Last week, the World Health Organisation (WHO) called for the decriminalisation of drug use. This is one of the most significant developments in drug policy reform, as the United Nations – the WHO’s parent organisation – was responsible for creating the international laws that form the basis of global drug prohibition.
In 1961, the UN introduced the Single Convention on Narcotic Drugs (SCND) – formalising a list of substances to be classified as internationally illegal. This half-century-old convention remains the legal backbone of modern drug policy. Unlike typical fact-based UN rhetoric, the Convention includes highly subjective phrasing, including the description of drugs as “evil”. During the next few decades, acceptance of the SCND grew around the world, and eventually prohibition became a significant element of domestic policy in almost every nation.
The WHO report is not specifically about drug policy, but rather it advises nations on the most effective public policies to implement if they wish to prevent and treat the spread of HIV. According to the WHO, “people who inject drugs” and “people in prisons” are two of the key groups at higher risk of HIV infection due to engaging in “higher-risk behaviours”. Prohibition makes it very difficult for drug addicts to access safe and sterile injection methods, while the imprisonment of such individuals puts them at further risk. Essentially, the War on Drugs – which predominantly affects individuals from poorer communities – is partially responsible for spread of HIV.
The WHO made a plethora of policy suggestion to combat this failed health policy, including:
- Countries should work toward developing policies and laws that decriminalise injection and other use of drugs and, thereby, reduce incarceration
- Countries should work toward developing policies and laws that decriminalise the use of clean needles and syringes […] and that legalise [opioid substitution therapy] for people who are opioid-dependent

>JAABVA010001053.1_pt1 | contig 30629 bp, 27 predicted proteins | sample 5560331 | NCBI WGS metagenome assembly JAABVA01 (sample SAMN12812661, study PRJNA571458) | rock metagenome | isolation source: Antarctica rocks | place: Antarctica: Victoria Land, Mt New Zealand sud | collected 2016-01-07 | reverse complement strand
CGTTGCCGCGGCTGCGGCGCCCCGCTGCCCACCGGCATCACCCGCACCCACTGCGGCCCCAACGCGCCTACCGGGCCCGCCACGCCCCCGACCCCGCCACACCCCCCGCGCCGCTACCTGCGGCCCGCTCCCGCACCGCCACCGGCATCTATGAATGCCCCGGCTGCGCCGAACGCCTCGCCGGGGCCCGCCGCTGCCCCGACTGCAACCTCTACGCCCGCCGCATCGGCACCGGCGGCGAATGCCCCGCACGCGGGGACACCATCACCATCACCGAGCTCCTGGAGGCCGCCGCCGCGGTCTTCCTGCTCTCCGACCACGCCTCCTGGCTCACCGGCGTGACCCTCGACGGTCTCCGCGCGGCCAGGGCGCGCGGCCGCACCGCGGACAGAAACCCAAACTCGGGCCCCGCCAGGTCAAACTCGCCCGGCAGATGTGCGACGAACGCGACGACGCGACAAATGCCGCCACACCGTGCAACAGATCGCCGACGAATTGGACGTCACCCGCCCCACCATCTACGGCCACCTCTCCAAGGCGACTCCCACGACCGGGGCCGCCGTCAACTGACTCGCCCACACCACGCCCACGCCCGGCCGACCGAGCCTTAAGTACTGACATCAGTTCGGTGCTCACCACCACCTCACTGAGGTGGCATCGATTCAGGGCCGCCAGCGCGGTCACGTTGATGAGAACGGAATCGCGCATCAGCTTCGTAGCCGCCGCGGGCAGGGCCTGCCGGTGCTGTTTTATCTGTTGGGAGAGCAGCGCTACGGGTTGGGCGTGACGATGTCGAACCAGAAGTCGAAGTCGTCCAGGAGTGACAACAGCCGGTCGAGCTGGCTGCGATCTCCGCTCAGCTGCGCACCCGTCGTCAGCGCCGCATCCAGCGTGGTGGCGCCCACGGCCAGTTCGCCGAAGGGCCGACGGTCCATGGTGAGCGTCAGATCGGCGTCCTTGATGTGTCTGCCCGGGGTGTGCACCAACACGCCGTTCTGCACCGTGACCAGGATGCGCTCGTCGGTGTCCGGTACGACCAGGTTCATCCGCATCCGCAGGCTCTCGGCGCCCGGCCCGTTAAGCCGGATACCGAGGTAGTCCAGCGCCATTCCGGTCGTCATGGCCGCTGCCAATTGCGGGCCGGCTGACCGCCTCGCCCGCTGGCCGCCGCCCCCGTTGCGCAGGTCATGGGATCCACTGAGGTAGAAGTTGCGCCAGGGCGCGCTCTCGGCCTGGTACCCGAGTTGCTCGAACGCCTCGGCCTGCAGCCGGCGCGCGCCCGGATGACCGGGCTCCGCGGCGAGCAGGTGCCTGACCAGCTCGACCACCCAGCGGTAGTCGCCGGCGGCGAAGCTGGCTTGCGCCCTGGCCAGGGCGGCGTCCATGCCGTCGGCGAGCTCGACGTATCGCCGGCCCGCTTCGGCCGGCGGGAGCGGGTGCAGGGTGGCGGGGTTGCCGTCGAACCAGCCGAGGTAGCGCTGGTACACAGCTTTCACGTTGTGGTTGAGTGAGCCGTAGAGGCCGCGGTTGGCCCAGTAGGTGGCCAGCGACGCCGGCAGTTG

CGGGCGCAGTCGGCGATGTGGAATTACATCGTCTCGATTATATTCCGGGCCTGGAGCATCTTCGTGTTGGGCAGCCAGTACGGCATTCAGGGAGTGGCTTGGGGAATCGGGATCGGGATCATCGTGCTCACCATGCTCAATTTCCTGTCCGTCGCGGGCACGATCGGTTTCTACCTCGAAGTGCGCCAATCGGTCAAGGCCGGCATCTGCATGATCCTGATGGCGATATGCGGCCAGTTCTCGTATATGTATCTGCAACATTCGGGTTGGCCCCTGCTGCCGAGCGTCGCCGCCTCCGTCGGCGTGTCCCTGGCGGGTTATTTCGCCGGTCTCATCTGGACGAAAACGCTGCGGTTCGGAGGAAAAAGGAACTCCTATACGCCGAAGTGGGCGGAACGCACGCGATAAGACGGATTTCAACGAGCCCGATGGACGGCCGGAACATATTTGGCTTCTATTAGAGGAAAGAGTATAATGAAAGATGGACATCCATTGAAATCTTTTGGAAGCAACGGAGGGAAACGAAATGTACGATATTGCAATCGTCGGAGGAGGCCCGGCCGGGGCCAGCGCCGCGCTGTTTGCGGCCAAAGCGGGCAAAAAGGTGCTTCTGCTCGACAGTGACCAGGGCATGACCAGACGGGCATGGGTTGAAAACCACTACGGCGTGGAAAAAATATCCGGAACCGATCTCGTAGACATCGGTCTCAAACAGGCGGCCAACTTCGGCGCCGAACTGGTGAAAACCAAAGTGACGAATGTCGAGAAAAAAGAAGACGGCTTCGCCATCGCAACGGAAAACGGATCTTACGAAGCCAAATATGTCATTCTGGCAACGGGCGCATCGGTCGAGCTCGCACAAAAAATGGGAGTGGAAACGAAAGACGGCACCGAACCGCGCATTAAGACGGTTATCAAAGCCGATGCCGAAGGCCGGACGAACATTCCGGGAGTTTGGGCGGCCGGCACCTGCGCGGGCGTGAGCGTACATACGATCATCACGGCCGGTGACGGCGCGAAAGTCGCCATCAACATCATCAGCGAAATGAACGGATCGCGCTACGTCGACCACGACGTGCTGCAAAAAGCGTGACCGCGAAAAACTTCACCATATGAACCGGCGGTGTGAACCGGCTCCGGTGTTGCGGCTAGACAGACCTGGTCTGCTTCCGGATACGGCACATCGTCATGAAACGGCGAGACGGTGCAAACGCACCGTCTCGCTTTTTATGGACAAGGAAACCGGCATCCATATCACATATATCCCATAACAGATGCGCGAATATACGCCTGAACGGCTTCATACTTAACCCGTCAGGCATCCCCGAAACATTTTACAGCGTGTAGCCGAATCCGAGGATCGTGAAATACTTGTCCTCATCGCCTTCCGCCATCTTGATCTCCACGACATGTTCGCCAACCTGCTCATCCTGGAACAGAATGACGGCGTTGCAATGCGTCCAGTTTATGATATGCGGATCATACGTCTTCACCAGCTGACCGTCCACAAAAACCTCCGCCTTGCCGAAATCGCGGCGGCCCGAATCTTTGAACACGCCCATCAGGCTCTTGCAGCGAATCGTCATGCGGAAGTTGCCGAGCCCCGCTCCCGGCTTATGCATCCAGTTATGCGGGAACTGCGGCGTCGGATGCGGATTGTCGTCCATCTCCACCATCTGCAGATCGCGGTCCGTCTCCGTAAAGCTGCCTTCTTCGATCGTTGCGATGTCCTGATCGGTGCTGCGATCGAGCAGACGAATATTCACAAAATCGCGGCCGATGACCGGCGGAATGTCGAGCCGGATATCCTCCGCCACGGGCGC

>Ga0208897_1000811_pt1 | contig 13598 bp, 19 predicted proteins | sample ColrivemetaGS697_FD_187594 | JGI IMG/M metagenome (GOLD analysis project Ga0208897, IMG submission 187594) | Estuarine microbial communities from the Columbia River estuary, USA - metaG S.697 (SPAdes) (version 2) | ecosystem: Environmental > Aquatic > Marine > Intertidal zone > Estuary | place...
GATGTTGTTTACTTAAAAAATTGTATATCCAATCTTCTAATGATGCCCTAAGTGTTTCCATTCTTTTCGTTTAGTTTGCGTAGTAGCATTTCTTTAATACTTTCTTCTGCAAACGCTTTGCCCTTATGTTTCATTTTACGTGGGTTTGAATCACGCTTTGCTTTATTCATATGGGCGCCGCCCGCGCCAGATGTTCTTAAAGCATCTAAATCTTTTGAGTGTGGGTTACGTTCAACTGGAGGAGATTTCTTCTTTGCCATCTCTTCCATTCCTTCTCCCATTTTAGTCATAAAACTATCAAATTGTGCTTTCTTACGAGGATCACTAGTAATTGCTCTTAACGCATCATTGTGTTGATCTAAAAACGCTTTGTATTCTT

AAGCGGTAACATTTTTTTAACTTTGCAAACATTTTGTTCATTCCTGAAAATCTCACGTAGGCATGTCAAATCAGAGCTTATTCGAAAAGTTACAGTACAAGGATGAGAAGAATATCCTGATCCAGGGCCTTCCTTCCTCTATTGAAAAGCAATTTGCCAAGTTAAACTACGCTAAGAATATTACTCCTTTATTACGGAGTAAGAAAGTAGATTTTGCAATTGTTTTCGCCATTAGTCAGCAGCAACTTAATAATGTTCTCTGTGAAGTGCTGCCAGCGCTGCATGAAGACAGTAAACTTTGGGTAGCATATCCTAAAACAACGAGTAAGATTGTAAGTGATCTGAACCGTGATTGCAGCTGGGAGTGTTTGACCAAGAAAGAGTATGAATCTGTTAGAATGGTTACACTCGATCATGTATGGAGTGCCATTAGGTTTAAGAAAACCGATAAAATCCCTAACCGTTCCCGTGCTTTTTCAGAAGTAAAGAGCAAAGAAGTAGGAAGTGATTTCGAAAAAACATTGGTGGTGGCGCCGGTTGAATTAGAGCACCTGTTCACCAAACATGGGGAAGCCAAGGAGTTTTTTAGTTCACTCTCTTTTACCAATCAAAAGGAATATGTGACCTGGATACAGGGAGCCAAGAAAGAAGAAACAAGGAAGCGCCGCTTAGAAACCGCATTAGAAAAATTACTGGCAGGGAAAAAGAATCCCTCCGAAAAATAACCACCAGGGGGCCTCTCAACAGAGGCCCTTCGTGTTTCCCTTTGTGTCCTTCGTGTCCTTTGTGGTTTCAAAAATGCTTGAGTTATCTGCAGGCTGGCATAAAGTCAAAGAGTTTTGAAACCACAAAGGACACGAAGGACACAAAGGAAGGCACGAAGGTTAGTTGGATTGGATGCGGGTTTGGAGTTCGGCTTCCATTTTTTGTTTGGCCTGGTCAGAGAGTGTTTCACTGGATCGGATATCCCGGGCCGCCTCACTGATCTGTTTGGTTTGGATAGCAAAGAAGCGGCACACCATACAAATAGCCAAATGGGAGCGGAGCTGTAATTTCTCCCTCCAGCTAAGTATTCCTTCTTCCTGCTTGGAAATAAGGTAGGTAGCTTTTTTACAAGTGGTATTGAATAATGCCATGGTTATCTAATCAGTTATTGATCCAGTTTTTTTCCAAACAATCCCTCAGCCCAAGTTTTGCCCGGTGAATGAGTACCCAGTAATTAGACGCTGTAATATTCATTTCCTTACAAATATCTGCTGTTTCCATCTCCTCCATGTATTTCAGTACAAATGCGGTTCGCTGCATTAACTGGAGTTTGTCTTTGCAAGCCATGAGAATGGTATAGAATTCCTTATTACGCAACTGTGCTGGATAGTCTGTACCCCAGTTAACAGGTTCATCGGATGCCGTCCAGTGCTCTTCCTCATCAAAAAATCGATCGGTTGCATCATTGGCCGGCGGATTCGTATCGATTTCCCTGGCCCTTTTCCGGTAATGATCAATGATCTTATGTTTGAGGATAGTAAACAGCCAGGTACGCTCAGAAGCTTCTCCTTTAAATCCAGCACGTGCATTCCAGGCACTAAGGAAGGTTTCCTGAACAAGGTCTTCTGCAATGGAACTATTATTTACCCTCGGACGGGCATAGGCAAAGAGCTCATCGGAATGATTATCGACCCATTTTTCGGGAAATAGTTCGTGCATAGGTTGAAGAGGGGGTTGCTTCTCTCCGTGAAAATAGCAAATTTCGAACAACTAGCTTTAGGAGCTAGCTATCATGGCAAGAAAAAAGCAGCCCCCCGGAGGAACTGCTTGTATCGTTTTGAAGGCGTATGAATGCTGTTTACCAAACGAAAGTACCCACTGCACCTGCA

- Countries should ban compulsory treatment for people who use and/or inject drugs
In the past, the United Nations has consistently been an obstacle for countries who have sought to reform their drug policy. As recently as last year, the UN denounced the government of Uruguayan President Jose Mujica for deciding to legalise marijuana; deeming the move “illegal” and as being contributory “to the early onset of addiction”. However, Uruguay is pushing on with the legalisation move nonetheless – just as the US states of Colorado and Washington have done. Earlier this month, the former secretary general of the UN, Kofi Annan, made an impassioned plea to leaders of West African nations to avoid the failed policies of prohibition, so that the region does not “become a new frontline in the failed War on Drugs”.
Considering the current stagnation of international drug law, the United Nations is clearly lagging behind. However, as more countries choose to take their domestic drug policy into their own hands, it is inevitable that the UN must begin making concessions. The WHO’s unconventional rhetoric in this report indicates that the adoption of progressive drug policy is continuing to grow momentum. This may be a sign of the beginning of the end of the War on Drugs, but it will not be a short or easy battle.